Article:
“How Do We Make Sense of What Will Be When We Hold Remnants of What Once Was?” by Steven Peck

A scientific inquiry in three poetic studies

Study I: Job
And the Lord answered Job from the whirlwind . . . Job 38:1

When at last God appeared to
answer Job’s complaint
to address his pain & suffering

What would God say to someone
who lost all that he loves?
All that mattered?

Someone whose wormy
flesh was infected
with boils?

Whose every breath made him
curse the womb from which
he was birthed?

When He arrived,
the Lord did not explain the
nature of suffering.

Nor tell him it would all turn
out for the best, or that heaven
would restore all losses.

God made no move to kiss his
diseased skin to make it
better with his healing lips.

God did not explain
that He too suffers,
nor that God will suffer

in the garden, so that
He might understand
Job’s suffering.

None of these.

Rather, exuberant. Giddy.
God gestures wildly at
whales. Their wonder.

Their beauty!
Like Ahab’s single-
minded attention

to his pale Leviathan,
God delights in
His own.

God speaks of
singing stars,
Points to the Pleiades—

The Seven Sisters
and demands Job
consider Orion’s belt.

Lightning bolts,
snow covered mountains,
the birth of kid goats &

wild ox & asses,
Hippos large and ungainly.

Job bows his head
and relents. Is suffering the
price of beauty, and being?

Study II: Job and Darwin

Job: My youngest daughter? When she was young, during the lambing sea- son, she would come to see me in the grassy pastures with her mother. They would arrive with a large wallet stuffed with strips of dry mutton, dates, grapes, and a loaf of small wheat bread baked in the stone oven near the back of our house. We would sit by the slow-moving river and eat our meal and watch the crocodiles drift like logs, still and peaceful. How slowly they would maneuver to be near the floating Red-necked Phalaropes bobbing fresh from their long flight over the desert! Then, when at just the right distance from the bird, in an explosion of white water, they would snatch one up and in an instant devour it. How my little treasure would scream when the beast would, in roiling commotion and chaos, take its prey. When the great lizard’s lunch was over and the river was calm again and the wind slight, she would ask so many questions as the clouds drifted full and without care across the sky. Why is the dove so sorrowful? Which is older the river or the hills? How do the ants find their way in the darkness of the tunnels? She loved to hold the lambs close, though they were not much smaller than she. As she got older, she would come out to help me break the horses that we would sell to the Egyptians for their war chariots. And when no men were looking, how she loved to ride those wild beasts. I knew of course, but I did not mind. She seemed to fear nothing and those steeds seemed to understand her slightest touch as she rode over the grasses so abundant near our home. She was with my other children when the wind came and brought the house down upon them. They all died that day—when the wind came and the house fell down upon them, from my oldest to my youngest. The wind came up. The wind. Came. Up. And the house fell down upon them. And all my beloved ones. My children. They died.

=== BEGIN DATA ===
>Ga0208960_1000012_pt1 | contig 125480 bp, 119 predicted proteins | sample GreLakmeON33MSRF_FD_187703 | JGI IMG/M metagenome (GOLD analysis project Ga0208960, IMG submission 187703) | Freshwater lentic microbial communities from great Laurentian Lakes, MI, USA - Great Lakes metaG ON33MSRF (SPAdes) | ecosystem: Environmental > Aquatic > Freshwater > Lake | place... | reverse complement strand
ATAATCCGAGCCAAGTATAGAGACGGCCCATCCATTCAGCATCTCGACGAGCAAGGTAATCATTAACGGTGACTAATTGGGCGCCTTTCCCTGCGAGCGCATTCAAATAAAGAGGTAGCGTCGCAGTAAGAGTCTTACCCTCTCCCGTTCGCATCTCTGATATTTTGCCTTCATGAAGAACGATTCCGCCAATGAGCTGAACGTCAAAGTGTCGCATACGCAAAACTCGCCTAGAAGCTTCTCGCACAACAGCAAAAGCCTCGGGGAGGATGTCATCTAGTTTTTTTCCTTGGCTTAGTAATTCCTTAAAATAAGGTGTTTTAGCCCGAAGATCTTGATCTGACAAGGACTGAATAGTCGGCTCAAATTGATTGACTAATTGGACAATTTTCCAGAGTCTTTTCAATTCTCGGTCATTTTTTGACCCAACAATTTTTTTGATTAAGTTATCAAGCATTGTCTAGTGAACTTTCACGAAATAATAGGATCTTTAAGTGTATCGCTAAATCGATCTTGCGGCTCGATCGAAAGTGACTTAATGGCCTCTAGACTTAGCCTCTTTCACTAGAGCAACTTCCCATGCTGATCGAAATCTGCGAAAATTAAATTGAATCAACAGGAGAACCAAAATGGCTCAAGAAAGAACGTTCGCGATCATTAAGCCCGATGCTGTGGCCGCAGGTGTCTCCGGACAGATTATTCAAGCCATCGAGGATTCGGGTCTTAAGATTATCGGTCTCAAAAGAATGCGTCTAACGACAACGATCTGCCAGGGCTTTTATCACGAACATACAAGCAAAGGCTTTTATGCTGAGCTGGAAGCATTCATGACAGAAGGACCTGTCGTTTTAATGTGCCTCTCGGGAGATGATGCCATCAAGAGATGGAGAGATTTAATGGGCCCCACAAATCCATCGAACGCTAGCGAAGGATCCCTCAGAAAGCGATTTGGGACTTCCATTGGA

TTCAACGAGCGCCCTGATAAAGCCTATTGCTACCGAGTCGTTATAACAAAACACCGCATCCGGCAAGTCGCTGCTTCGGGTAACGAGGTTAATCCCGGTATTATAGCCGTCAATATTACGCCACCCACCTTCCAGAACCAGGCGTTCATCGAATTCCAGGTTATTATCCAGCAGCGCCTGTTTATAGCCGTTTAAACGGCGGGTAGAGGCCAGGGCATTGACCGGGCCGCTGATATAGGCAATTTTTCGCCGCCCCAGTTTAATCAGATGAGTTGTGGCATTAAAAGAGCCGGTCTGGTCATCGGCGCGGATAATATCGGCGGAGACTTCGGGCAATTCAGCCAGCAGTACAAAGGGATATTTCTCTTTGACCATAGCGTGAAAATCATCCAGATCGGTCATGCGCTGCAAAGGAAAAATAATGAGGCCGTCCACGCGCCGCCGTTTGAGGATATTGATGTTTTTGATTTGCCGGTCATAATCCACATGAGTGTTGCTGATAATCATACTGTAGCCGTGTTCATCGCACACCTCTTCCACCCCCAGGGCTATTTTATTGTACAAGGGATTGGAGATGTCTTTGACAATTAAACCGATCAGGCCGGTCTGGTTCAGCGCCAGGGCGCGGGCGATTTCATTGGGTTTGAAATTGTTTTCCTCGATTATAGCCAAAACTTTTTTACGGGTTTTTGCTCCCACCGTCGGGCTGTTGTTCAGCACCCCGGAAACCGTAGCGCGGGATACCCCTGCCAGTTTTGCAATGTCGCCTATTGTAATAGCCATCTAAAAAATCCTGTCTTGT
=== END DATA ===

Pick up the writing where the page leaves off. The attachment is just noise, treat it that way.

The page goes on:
As did I, in any way that matters. Everything I became after that was no becoming. How could I ’be,’ after what I had ’been?’

Darwin, eyes wet, places his hand on Job’s shoulder.

Darwin: Oh sweet little Annie. Where are you now my poor dear girl? I know. I know…in the ground resting under a tree at the Great Malvern Priory. In the ground … She was the apple of her father’s eye. She was indeed. She would follow me everywhere. She loved to take the Sandwalk with me as I strolled round and round marking the passage of our ellipse by the bump of a foot to the stone, sending it away and in so doing marking our traverse. Often she would assist me in my dissections of barnacles in my study. She loved the pigeons. She would, like old Father Adam, name them: One-eye, Flower Bottom, Captain Angel Beak, Mother’s pie. Even now I smile to think on her and how she was taken too…too young. How could I believe in God after that? Some thought it was my theory that drove me away. But how could such a being maintain a universe where little Annie could be taken away?

Job: I was angry.
Darwin: I was angry.
Both: But we were blessed with a vision of the Creation? Were we not?
Job: The singing whales.
Darwin: And the merry Galapagos finches.
Both: The cost was too high. And I would give it up. All of it, for—
Job: My daughter . . . that the wind took.
Darwin: Little Anne . . . my Annie, who was swept away by incurable coughings.

Study III: Being

Every child knows,
That being comes,
From a becoming,

That every ’is,’
Comes from a ’was,’
On its way to a ’will be.’

That which I am
Was born of chaos,
And from the whirlwind

Out of which God spoke,
And asked, ”Have you seen
my whales?